The dramatic efficacy of medical treatment contributed to the considerable prestige medical doctors and biomedical researchers had in American society. Medical schools were attractive options for successful students, and many schools were able to charge annual tuition well in excess of median household income levels. Unlike professors or lawyers, medical doctors were specially designated in residential phone book listings. Doctoring was a highly educated (and highly paid) profession, usually requiring eight to twelve years of specialized training and education beyond the secondary level. Extensive specialization within medicine contributed to doctors' prestige. Doctors were called upon to give privileged testimony in court cases. Likewise, doctors often had privileged access to media and information distribution resources, offering comments on medical advances, ethical dilemmas raised by new technologies, and issues regarding public health and policy. Doctors were also considered to be desirable as mates and spouses, despite the long and irregular hours that hospitals and clinics often required of them.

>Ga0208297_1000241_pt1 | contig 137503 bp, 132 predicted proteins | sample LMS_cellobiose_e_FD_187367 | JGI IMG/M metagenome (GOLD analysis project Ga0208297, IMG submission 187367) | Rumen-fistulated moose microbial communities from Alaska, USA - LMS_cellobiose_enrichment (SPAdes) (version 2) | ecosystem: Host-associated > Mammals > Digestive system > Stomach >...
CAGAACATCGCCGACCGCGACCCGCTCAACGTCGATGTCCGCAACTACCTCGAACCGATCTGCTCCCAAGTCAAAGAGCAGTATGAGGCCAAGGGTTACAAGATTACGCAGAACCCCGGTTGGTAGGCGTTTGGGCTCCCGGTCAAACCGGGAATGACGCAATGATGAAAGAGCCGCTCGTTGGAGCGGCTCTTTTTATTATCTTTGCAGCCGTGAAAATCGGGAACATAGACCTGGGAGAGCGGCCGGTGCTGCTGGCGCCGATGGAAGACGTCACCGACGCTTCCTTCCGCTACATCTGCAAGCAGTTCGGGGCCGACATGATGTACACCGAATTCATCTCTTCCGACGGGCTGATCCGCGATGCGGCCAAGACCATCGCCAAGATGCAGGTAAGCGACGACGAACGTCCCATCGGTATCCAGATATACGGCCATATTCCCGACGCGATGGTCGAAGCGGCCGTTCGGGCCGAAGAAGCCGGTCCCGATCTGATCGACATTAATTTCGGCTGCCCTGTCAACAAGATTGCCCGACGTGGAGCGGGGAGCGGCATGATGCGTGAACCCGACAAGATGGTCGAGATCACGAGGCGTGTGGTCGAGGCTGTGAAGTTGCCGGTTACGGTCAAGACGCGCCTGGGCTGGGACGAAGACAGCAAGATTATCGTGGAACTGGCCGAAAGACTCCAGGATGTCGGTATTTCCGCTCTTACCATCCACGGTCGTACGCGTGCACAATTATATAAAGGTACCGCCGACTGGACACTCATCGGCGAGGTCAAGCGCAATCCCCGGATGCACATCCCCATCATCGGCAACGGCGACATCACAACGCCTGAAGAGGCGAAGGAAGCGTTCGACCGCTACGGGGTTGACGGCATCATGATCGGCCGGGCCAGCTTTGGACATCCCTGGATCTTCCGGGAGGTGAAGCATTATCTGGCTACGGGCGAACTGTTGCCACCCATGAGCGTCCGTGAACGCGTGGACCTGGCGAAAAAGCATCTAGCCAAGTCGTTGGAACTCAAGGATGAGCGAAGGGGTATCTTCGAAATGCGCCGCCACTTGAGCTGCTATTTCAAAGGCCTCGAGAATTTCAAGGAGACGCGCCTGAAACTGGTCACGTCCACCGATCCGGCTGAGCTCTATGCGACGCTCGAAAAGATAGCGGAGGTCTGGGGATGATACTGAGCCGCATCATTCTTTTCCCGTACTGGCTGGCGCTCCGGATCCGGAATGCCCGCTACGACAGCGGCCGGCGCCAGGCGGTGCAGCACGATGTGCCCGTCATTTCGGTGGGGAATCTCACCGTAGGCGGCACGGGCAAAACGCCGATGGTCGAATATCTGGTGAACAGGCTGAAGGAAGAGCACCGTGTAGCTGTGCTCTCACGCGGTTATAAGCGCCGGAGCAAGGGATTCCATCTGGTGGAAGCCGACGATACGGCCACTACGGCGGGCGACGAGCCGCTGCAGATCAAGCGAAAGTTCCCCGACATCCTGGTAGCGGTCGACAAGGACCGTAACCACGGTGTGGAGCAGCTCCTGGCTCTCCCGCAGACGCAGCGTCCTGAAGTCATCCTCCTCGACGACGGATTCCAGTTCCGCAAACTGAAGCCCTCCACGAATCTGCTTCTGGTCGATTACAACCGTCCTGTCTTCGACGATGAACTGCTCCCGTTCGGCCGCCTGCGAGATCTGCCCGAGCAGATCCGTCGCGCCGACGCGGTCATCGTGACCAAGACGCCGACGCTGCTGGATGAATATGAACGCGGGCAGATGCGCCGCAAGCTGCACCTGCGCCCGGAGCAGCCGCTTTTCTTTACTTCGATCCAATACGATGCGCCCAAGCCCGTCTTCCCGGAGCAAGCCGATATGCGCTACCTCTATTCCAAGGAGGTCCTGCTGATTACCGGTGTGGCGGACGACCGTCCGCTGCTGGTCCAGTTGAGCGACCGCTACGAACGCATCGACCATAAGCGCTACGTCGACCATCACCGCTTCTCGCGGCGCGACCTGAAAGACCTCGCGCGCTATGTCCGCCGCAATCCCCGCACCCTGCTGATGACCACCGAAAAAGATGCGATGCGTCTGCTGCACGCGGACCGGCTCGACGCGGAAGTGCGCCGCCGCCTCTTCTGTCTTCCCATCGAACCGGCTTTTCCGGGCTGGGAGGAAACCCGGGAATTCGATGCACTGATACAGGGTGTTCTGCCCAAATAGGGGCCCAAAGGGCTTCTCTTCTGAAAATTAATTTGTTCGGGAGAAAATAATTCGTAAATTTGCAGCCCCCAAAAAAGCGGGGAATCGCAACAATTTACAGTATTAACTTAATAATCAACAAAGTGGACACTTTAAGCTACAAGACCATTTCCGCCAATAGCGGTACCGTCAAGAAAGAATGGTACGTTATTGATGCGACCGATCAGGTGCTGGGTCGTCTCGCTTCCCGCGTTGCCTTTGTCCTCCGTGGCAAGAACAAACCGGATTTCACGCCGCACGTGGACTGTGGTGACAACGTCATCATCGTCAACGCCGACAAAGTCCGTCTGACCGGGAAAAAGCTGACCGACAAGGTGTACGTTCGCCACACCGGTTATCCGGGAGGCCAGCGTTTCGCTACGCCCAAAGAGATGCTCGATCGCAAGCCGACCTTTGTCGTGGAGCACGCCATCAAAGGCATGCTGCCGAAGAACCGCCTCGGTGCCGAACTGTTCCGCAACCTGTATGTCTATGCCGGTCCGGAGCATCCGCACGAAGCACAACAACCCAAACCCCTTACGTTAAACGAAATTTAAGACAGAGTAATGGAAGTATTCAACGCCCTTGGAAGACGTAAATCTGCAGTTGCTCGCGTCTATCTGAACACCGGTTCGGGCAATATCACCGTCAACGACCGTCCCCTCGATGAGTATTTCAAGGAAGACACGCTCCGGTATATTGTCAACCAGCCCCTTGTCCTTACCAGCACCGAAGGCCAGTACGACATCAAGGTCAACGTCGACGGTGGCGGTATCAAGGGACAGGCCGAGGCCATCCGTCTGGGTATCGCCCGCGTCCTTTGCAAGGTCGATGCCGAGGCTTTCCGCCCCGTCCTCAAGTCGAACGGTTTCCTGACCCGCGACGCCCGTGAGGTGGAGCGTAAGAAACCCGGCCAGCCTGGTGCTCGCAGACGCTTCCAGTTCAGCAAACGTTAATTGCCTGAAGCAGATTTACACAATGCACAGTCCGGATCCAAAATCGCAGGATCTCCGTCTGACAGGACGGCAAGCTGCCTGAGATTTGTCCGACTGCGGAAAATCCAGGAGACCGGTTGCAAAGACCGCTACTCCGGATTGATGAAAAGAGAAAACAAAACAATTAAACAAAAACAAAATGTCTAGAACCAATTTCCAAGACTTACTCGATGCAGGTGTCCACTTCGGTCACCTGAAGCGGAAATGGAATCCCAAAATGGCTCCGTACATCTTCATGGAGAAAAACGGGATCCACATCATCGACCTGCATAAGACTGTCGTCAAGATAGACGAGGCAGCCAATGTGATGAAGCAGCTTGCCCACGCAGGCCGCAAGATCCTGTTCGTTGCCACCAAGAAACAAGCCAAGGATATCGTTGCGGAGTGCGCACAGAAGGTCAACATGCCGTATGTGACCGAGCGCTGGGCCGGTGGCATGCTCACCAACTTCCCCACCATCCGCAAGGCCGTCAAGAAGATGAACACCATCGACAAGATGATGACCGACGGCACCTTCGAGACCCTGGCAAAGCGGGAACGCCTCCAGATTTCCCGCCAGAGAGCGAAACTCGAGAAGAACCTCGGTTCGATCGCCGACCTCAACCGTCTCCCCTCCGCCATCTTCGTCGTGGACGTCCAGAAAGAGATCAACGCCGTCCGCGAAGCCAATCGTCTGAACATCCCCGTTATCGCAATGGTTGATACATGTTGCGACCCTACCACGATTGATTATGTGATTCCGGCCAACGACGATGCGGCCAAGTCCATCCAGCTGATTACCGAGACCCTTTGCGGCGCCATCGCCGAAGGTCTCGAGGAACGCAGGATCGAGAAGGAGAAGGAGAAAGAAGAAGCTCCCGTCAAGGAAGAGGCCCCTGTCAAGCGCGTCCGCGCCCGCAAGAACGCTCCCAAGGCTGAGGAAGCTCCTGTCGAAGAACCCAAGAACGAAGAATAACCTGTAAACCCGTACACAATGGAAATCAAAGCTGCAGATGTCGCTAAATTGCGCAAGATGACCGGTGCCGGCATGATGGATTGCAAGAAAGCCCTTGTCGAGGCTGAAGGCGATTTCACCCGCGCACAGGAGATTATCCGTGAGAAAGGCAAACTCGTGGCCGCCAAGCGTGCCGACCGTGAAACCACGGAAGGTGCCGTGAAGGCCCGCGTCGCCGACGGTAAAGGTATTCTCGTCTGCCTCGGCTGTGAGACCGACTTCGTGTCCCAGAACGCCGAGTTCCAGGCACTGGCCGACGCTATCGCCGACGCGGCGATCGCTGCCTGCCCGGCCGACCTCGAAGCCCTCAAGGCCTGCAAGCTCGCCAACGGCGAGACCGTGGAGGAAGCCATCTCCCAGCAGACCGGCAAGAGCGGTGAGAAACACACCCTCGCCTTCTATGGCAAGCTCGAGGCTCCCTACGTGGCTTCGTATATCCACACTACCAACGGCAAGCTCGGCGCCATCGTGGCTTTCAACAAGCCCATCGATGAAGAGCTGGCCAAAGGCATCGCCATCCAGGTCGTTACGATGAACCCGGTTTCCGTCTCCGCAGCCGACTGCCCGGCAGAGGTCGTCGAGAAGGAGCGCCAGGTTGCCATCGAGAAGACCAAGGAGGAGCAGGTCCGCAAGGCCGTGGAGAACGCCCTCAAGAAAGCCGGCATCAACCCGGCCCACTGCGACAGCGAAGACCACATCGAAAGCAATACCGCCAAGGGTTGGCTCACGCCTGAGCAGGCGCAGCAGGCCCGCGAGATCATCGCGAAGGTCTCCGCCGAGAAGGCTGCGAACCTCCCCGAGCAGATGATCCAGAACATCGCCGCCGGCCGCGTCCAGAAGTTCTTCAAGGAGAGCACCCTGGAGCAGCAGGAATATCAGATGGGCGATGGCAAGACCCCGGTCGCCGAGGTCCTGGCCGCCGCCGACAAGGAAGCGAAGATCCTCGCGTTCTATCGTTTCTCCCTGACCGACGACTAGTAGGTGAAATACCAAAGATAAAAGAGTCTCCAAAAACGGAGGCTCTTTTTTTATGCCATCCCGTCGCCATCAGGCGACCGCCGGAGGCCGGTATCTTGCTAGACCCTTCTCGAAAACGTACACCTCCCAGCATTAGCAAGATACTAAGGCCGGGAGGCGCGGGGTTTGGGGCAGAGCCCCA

Other health care workers experienced many different social statuses. Hospital administrations were well-paid, distinguished, white-collar professionals, but were rarely accorded the social deference given to doctors. Nurses, while often honored for their empathy and care, were accorded significantly less pay and status than doctors. As other professions opened to women in the late twentieth century, nursing shortages became increasingly common. Male nurses remained an acceptable target of humor and mockery (3). Nurse aides, orderlies, receptionists, and janitorial staff all ranked lower in the medical hierarchy, while their labor was essential to increasingly complicated and ever larger medical institutions.